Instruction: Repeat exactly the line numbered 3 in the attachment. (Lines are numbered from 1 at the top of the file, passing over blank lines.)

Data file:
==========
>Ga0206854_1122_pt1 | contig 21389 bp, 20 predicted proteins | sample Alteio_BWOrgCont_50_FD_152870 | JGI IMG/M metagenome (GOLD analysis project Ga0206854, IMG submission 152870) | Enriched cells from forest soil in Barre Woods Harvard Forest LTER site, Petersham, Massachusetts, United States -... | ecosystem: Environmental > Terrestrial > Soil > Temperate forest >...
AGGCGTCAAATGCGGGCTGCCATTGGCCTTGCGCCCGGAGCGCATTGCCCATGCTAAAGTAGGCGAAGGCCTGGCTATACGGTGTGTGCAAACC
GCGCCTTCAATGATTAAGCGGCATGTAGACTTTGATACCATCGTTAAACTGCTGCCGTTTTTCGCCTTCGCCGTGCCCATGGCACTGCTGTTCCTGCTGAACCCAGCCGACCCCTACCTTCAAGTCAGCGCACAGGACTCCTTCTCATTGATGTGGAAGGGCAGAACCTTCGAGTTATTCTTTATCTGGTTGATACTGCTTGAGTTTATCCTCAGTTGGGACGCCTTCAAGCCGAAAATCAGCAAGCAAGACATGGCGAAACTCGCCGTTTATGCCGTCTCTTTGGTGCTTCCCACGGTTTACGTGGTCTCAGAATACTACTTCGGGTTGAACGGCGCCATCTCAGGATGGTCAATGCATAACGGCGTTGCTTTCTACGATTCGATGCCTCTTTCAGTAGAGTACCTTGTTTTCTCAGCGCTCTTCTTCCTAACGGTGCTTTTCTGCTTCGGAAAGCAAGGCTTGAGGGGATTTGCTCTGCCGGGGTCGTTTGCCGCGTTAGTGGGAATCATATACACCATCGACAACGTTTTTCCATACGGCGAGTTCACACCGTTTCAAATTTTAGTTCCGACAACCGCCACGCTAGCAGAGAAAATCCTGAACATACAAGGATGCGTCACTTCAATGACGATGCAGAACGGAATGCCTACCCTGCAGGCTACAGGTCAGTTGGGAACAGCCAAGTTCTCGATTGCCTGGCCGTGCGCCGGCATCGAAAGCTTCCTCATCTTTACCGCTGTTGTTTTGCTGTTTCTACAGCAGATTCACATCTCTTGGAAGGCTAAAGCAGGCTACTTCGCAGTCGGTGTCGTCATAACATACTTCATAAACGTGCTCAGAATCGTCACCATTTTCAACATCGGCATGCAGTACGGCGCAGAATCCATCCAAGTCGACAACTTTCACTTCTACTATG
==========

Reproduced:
GCGCCTTCAATGATTAAGCGGCATGTAGACTTTGATACCATCGTTAAACTGCTGCCGTTTTTCGCCTTCGCCGTGCCCATGGCACTGCTGTTCCTGCTGAACCCAGCCGACCCCTACCTTCAAGTCAGCGCACAGGACTCCTTCTCATTGATGTGGAAGGGCAGAACCTTCGAGTTATTCTTTATCTGGTTGATACTGCTTGAGTTTATCCTCAGTTGGGACGCCTTCAAGCCGAAAATCAGCAAGCAAGACATGGCGAAACTCGCCGTTTATGCCGTCTCTTTGGTGCTTCCCACGGTTTACGTGGTCTCAGAATACTACTTCGGGTTGAACGGCGCCATCTCAGGATGGTCAATGCATAACGGCGTTGCTTTCTACGATTCGATGCCTCTTTCAGTAGAGTACCTTGTTTTCTCAGCGCTCTTCTTCCTAACGGTGCTTTTCTGCTTCGGAAAGCAAGGCTTGAGGGGATTTGCTCTGCCGGGGTCGTTTGCCGCGTTAGTGGGAATCATATACACCATCGACAACGTTTTTCCATACGGCGAGTTCACACCGTTTCAAATTTTAGTTCCGACAACCGCCACGCTAGCAGAGAAAATCCTGAACATACAAGGATGCGTCACTTCAATGACGATGCAGAACGGAATGCCTACCCTGCAGGCTACAGGTCAGTTGGGAACAGCCAAGTTCTCGATTGCCTGGCCGTGCGCCGGCATCGAAAGCTTCCTCATCTTTACCGCTGTTGTTTTGCTGTTTCTACAGCAGATTCACATCTCTTGGAAGGCTAAAGCAGGCTACTTCGCAGTCGGTGTCGTCATAACATACTTCATAAACGTGCTCAGAATCGTCACCATTTTCAACATCGGCATGCAGTACGGCGCAGAATCCATCCAAGTCGACAACTTTCACTTCTACTATG